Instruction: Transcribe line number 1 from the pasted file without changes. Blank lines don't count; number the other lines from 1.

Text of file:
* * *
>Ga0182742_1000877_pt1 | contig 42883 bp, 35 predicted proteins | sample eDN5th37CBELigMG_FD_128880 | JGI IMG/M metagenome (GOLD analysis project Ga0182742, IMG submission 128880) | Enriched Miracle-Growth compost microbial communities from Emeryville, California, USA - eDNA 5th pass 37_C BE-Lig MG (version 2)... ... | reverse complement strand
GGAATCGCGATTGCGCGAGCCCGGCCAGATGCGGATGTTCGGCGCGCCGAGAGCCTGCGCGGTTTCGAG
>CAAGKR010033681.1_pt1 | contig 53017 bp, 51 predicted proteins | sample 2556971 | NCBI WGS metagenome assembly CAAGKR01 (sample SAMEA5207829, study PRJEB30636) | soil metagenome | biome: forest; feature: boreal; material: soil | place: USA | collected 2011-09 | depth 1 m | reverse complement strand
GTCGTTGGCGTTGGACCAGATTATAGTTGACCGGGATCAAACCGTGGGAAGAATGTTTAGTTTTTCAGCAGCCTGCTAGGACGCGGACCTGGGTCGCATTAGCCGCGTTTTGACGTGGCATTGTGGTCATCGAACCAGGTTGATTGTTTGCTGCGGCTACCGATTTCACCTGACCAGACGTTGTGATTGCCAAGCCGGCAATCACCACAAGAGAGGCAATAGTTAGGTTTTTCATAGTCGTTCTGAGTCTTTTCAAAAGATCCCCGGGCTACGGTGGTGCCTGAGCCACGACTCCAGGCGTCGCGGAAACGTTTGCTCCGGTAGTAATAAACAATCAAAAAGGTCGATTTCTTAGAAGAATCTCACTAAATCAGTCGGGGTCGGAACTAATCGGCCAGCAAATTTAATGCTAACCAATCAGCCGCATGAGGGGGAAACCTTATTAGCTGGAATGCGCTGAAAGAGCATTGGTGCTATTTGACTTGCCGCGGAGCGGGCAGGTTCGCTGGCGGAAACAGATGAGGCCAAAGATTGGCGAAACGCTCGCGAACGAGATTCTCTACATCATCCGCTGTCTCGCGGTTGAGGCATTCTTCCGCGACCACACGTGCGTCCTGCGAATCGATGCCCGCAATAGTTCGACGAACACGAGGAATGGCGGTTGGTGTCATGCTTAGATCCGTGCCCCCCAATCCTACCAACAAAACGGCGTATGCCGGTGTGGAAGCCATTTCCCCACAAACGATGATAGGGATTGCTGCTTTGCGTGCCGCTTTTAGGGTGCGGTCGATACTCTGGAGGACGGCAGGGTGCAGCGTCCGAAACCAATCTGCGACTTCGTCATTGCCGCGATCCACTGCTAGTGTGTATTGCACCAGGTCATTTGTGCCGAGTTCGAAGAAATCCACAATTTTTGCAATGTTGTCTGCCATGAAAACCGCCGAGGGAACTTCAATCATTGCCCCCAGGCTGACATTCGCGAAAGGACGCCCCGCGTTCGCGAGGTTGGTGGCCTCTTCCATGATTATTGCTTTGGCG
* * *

>Ga0182742_1000877_pt1 | contig 42883 bp, 35 predicted proteins | sample eDN5th37CBELigMG_FD_128880 | JGI IMG/M metagenome (GOLD analysis project Ga0182742, IMG submission 128880) | Enriched Miracle-Growth compost microbial communities from Emeryville, California, USA - eDNA 5th pass 37_C BE-Lig MG (version 2)... ... | reverse complement strand